• * Sara Chang, Director of Policy and Advocacy Research!America
  • * Sandy Davis, Senior Advisor, Economic Policy Project Bipartisan Policy Center
  • * Joel Friedman, Vice President, Federal Fiscal Policy Center on Budget and Policy Priorities
  • Carlos Fuentes, Director, National Legislative Services Veterans of Foreign Wars
  • * Niles Godes, Senior Vice President, Congressional Affairs LeadingAge
  • * John Hicks, Executive Director National Association of State Budget Officers
  • Candy Hill, Director, External Affairs American Public Human Services Association
  • * Emily Holubowich, Executive Director Coalition for Health Funding
  • Maya MacGuineas, President 3 Committee for a Responsible Federal Budget
  • * Rachel Merker, Director, Policy & Research First Focus
  • * Edward Mortimer, Executive Director, Transportation and Infrastructure U.S. Chamber of Commerce
  • * Matthew Owens, Vice President for Federal Relations and Administration Association of American Universities
  • Brian Pallasch, Managing Director, Government Relations and Infrastructure Initiatives American Society of Civil Engineers
  • * Pete Sepp, President National Taxpayers Union
  • * Reid Setzer, Deputy Director of Policy and Legislative Affairs Young Invincibles
  • * Ellen Teller, Director, Government Affairs Food Research and Action Center
  • * Lindsay Torrico, Director of Policy and Advocacy United Way Worldwide
  • * Paul Van de Water, Senior Fellow Center on Budget and Policy Priorities
  • * Alison Winters, Senior Policy Fellow Americans for Prosperity

* B3P dialogue members have joined in their individual capacities with institutional affiliations provided for identification purposes only.

Statements from B3P members

“In this day and age, it’s difficult to find bipartisan agreement, especially on the budget process,” said Neil Bradley, Executive Vice President & Chief Policy Officer, U.S. Chamber Of Commerce. “By speaking with voices from across the political spectrum, we’ve found that agreement. Together, we developed a set of recommendations that we believe will correct our nation’s course and help end the trend of self-inflicted, periodic crises.”

“While we do not all agree on policy substance—what we do all agree on is that we need to fix the budget process,” added Sam Berger, Senior Advisor at Center for American Progress. “Our recommendations represent a path for real bipartisan improvements, and I hope Congress takes heed and acts swiftly.”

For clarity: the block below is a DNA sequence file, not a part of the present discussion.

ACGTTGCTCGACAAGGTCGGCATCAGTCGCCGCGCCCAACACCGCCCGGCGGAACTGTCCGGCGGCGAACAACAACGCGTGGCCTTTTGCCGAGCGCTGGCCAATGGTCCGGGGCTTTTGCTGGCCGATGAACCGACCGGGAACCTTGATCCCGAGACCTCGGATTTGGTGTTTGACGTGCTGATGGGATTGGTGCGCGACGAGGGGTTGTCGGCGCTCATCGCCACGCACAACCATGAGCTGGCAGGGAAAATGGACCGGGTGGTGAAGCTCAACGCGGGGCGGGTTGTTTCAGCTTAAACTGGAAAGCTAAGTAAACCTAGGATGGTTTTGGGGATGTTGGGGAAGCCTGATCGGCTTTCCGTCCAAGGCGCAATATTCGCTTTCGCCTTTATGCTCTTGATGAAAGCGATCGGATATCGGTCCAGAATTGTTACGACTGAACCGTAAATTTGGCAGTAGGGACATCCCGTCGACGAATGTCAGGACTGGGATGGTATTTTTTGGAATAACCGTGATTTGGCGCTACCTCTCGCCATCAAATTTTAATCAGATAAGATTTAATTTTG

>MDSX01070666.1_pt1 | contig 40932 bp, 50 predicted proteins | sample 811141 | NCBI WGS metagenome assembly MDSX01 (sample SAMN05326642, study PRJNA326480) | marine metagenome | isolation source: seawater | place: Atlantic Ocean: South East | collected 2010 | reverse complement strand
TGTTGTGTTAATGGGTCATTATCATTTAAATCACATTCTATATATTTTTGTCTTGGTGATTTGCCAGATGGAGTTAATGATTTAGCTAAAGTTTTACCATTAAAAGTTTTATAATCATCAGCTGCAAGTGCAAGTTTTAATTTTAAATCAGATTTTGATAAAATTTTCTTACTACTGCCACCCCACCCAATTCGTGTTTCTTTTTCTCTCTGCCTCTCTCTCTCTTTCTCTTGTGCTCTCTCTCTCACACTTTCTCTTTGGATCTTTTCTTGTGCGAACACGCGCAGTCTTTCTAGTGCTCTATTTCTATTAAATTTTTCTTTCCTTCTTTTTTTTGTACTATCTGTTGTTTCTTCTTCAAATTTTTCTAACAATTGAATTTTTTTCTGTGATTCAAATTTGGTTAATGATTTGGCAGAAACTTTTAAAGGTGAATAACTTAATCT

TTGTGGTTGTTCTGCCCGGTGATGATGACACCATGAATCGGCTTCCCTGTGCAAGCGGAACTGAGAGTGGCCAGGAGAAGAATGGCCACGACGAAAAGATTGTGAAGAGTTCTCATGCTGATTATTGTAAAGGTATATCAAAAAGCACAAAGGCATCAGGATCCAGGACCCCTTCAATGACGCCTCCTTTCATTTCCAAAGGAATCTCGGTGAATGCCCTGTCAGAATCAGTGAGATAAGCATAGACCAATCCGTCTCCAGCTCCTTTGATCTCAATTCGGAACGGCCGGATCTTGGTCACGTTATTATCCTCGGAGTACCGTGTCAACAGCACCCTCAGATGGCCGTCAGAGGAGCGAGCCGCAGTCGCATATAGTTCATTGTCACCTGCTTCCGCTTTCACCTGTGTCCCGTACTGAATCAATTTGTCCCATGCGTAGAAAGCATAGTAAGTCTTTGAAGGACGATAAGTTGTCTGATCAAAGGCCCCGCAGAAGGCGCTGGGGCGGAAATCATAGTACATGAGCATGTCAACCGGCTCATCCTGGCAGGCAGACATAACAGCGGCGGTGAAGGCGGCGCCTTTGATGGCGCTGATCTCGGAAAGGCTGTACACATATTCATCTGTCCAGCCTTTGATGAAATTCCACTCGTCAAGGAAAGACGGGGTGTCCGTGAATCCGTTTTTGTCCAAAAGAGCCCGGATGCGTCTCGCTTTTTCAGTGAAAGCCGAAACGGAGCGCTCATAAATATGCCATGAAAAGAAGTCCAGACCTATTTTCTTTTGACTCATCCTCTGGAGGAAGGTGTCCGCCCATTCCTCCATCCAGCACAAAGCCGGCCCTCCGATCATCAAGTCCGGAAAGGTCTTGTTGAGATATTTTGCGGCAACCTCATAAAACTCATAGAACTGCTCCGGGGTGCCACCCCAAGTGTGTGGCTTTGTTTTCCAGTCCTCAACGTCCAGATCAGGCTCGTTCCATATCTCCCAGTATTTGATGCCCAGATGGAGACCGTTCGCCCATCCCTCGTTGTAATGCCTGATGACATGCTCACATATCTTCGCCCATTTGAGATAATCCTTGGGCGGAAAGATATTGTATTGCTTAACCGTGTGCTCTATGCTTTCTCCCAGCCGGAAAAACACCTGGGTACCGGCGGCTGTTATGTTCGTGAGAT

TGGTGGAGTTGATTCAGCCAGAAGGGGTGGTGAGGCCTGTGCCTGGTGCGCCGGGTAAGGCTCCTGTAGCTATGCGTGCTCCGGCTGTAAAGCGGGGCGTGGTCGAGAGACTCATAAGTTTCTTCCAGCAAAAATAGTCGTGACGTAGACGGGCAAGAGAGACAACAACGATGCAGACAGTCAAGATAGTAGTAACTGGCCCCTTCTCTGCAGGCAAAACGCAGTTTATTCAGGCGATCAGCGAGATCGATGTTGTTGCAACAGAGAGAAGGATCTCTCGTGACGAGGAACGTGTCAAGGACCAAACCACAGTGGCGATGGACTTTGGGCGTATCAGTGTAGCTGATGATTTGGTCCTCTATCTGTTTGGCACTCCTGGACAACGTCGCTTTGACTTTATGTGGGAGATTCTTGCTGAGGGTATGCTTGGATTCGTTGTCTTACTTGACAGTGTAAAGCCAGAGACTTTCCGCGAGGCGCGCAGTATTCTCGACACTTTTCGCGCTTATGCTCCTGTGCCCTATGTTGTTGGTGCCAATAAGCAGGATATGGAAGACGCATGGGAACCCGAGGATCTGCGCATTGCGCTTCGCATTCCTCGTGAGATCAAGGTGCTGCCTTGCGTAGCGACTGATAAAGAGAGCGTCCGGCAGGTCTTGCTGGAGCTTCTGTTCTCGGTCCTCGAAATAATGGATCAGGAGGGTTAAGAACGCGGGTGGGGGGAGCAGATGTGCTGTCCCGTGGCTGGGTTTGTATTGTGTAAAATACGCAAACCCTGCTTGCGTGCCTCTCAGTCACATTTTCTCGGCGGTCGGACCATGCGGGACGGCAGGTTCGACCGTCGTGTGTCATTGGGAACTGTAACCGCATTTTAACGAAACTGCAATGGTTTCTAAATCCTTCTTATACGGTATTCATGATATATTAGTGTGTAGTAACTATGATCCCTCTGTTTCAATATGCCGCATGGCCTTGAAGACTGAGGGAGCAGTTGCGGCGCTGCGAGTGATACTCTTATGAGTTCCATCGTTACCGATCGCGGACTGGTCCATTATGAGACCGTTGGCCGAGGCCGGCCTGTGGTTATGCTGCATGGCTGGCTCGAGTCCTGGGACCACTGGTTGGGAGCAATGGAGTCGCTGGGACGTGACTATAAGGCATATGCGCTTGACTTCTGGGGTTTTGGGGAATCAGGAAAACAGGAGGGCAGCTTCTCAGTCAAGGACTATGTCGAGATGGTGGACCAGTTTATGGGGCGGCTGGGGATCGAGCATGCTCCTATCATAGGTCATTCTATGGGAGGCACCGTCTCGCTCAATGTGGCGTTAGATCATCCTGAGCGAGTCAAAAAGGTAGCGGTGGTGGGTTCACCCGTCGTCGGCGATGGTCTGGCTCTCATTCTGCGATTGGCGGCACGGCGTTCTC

“There’s a dilemma in designing reform. If you ‘go big’ and radical the chances of implementation are near zero,” said Stuart Butler, Senior Fellow at the Brookings Institution. “But if you only tweak at the edges nothing changes. So, what we did was to design a framework of achievable, critical first steps down a series of paths, such as a focus on the long-term, 4 that will build political momentum for further action. That’s the way most major reform is actually accomplished.”

“The Convergence process, which brings together diverse stakeholders from across the ideological spectrum to negotiate and solve pressing problems, offers policymakers much to learn from and emulate,” added Maya MacGuineas, President, Committee for a Responsible Federal Budget. “Reforming our nation’s failing budget process offers a clear opportunity to work across the aisle on an issue that should achieve bipartisan consensus, and I hope Congress will look to these recommendations as an example of what can be accomplished in the months ahead.”

“The current dysfunctional budget process has led to a reliance on outdated budget caps and continuing resolutions which threaten our national security and limit our ability to provide service members, veterans, and their families the care and benefits they have earned,” said Carlos Fuentes, Director, National Legislative Services, Veterans of Foreign Wars. “The Convergence group’s efforts to improve the federal budgeting process has been a commendable undertaking, and our recommendations represent a path forward that would ensure we can fulfill our promise to the brave men and women who have worn our Nation’s uniform.”